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See people like Jesus did and say ‘yes’ to the will of God

Vital Congregations gathering preacher: ‘Become co-conspirators in the work of the gospel’

by Paul Seebeck | Presbyterian News Service

LOUISVILLE — During the final worship service at the Vital Congregations virtual gathering last week, the Rev. Shanea Leonard challenged nearly 100 participants to become co-conspirators in the work of the gospel.

Preaching from Matthew 9:35-10:1, Leonard, associate for Gender and Racial Justice in Racial Equity & Women’s Intercultural Ministries at the Presbyterian Mission Agency, said this task has never been more necessary than during these times of trouble.

Living in a global pandemic with global warming and high unemployment in a fragile economy, with wars and rumors of wars flying in the midst of a social uprising and the final 70 days of an action-packed election cycle leaves Leonard feeling like it’s far too much.

“As I delved into this passage, I was reminded again that God sees us and knows our situation,” they said, “and is an ever-present help in trouble.”

God sees and knows what has been made abundantly clear, Leonard said, that once again Black and brown bodies are not safe while walking, jogging, driving or playing.

the Rev. Shanea Leonard

“Not even our homes, or while sleeping  in our homes,” they said. “The sin of systemic racism and the ugliness of white supremacy culture are there for all of us to see.”

As Jesus was going about the work of ministry — proclaiming good news and healing every disease and sickness — he “saw the crowds,” as Matthew’s gospel puts it.

Surely, Jesus saw them before, Leonard said. After all, the discriminated against, the disenfranchised and those treated unfairly are a persistent part of daily living. But this time, Jesus stops when he sees the crowd — the ones described as “harassed and helpless” — and has compassion for them.

“It goes beyond feeling deeply for them,” Leonard said. “Translated (from the) Greek, it literally means he was suffering with them.”

For Jesus knew, Leonard said, that mocking or ignoring what another person is going through — or merely acknowledging it — are not faithful responses according to God’s gospel. Instead, the role for the faithful is to suffer with them — responding in prayer and participating in action to meet the needs of people who are right in front of faithful people.

“Prayer is our number one tool in dismantling racism, eradicating poverty and creating vital congregations,” Leonard said, a reference to the three focus areas of the Presbyterian Church (U.S.A.)’s Matthew 25 invitation.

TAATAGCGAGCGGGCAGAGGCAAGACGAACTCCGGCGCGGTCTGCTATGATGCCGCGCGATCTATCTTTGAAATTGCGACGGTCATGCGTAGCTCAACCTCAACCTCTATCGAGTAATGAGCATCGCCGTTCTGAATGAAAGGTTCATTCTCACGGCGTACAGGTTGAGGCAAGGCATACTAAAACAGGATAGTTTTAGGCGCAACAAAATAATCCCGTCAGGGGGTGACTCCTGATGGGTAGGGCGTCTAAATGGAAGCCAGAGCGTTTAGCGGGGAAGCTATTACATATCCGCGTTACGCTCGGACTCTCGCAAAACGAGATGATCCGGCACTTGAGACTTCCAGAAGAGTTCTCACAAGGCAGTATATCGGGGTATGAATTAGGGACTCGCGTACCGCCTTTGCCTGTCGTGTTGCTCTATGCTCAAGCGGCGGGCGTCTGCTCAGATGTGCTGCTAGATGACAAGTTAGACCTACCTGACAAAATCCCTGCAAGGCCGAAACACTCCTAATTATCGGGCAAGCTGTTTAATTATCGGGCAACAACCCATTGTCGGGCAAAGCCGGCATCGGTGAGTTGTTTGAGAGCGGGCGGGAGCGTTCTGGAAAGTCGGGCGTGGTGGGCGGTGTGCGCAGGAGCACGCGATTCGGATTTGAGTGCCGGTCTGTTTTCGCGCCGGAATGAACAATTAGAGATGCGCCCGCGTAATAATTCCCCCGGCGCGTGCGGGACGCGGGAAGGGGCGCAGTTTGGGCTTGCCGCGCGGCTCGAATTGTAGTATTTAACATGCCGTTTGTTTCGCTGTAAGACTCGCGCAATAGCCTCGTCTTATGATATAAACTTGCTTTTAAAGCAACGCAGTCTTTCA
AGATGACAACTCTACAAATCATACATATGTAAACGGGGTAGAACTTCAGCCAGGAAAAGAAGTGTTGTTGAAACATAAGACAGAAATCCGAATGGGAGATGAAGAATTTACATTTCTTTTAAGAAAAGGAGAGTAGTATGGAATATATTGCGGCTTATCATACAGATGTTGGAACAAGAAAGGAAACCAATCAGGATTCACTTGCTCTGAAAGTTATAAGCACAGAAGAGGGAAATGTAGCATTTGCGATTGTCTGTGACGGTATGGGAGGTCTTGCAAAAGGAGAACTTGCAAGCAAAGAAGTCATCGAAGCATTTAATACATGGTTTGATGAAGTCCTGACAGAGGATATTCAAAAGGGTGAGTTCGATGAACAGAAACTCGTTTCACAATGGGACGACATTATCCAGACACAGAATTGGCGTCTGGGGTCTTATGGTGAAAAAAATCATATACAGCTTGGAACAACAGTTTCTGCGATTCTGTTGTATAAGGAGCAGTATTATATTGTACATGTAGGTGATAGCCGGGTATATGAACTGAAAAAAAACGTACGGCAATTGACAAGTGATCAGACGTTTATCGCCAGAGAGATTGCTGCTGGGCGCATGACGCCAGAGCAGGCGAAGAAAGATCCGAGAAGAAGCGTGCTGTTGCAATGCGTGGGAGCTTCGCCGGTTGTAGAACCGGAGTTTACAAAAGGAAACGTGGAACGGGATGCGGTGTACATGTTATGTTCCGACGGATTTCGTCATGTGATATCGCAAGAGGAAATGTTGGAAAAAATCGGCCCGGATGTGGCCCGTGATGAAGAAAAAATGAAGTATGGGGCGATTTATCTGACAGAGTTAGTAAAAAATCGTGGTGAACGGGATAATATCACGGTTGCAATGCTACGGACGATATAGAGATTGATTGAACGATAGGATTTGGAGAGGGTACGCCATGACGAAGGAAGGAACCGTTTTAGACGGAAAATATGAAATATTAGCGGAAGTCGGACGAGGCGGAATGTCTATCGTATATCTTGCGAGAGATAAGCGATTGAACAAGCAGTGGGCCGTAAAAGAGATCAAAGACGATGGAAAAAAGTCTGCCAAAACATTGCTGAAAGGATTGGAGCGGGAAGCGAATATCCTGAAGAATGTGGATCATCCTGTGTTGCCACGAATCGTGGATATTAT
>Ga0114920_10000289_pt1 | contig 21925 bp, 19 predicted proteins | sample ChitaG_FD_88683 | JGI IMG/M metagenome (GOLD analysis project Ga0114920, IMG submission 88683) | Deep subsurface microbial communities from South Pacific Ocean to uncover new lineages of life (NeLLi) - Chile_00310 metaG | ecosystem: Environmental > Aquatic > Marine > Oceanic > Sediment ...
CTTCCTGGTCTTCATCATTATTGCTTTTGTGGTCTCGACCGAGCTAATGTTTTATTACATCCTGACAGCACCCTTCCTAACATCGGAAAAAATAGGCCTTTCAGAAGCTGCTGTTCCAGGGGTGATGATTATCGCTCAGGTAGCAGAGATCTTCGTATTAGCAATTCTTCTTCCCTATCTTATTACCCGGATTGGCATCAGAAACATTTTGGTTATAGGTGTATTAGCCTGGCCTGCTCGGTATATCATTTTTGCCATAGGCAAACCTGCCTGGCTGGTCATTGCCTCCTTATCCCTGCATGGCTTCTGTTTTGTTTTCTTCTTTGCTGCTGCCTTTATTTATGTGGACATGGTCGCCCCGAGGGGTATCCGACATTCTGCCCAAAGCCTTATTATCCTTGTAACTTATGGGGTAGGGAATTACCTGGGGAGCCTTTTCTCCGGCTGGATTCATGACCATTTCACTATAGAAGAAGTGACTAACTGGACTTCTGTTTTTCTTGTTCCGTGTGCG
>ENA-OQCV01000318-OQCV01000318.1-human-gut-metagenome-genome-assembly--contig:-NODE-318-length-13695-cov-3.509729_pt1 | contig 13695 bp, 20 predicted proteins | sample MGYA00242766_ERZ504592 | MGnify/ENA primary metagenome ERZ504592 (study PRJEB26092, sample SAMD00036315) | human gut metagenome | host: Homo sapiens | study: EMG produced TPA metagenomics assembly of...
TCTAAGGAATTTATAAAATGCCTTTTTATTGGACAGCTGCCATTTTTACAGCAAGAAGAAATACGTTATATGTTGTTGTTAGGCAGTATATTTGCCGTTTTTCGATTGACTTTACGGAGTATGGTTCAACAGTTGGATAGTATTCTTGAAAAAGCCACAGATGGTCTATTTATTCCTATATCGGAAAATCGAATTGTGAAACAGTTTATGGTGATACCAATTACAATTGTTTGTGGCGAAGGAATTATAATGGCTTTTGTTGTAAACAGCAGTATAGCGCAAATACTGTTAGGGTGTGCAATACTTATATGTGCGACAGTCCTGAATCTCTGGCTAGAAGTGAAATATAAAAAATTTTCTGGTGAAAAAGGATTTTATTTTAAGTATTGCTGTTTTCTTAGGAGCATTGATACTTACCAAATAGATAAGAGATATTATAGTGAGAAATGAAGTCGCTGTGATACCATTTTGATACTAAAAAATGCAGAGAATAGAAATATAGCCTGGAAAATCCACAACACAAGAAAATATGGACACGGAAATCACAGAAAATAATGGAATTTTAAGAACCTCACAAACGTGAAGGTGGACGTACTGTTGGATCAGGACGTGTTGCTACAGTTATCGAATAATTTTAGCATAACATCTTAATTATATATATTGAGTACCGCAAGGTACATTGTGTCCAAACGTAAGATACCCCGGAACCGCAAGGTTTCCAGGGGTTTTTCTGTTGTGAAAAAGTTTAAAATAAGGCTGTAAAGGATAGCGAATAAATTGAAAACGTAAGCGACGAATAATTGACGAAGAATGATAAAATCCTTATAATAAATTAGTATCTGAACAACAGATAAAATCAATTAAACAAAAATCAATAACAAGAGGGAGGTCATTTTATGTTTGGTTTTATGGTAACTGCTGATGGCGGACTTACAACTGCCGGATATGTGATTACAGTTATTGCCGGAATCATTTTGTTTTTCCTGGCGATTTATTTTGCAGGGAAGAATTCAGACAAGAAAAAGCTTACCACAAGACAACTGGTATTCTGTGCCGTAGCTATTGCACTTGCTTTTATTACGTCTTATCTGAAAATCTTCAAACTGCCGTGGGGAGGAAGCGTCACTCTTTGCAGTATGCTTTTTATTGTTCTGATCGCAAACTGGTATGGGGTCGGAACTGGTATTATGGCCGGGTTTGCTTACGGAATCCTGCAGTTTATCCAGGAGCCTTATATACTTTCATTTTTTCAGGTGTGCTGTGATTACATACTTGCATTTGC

But then Leonard asked those gathered to notice that Jesus didn’t pray for only the ones he had compassion for. He also prayed for laborers to join him and his disciples in the work of “driving out impure spirits and healing every disease and sickness.”

As you do this work of “healing from harm,” Leonard said there will be colleagues along the way who don’t necessarily have the same morals or ideals that you do. They may not even have your best interests at heart, Leonard said, but they will work with you as long as the work benefits them.

Leonard said there will also be comrades who will work on certain things as long as it’s something they care about. For example, they might fight for the right to vote, but not to dismantle systems of racial inequality in their school districts.

And then Leonard spoke about co-conspirators — those who take up the cause as their own. Seeing value in achieving the goal, they work for the well-being of all, whether they’re in the room or not.

“Co-conspirators look for ways to raise the voice of the harmed —and silence the threat of those who cause harm,” they said. “They champion justice in the session meeting, even when there is no one of color at the table.”

Leonard said this is what God is calling the church to be: co-conspirators in the work of the gospel to “embody the spirit of liberation for all who are oppressed.”

“I don’t know about you, but I give God my ‘yes,’” Leonard said. “’Yes’ to the movement of the Spirit. ‘Yes’ to fight for liberation and equality. ‘Yes’ to the fact that my life — Black lives —matter.”

“And ‘yes’ to the work of the gospel,” they said, “for this is the will of God.”

Rev. Shanea Leonard’s pronouns are “they/them/theirs.”

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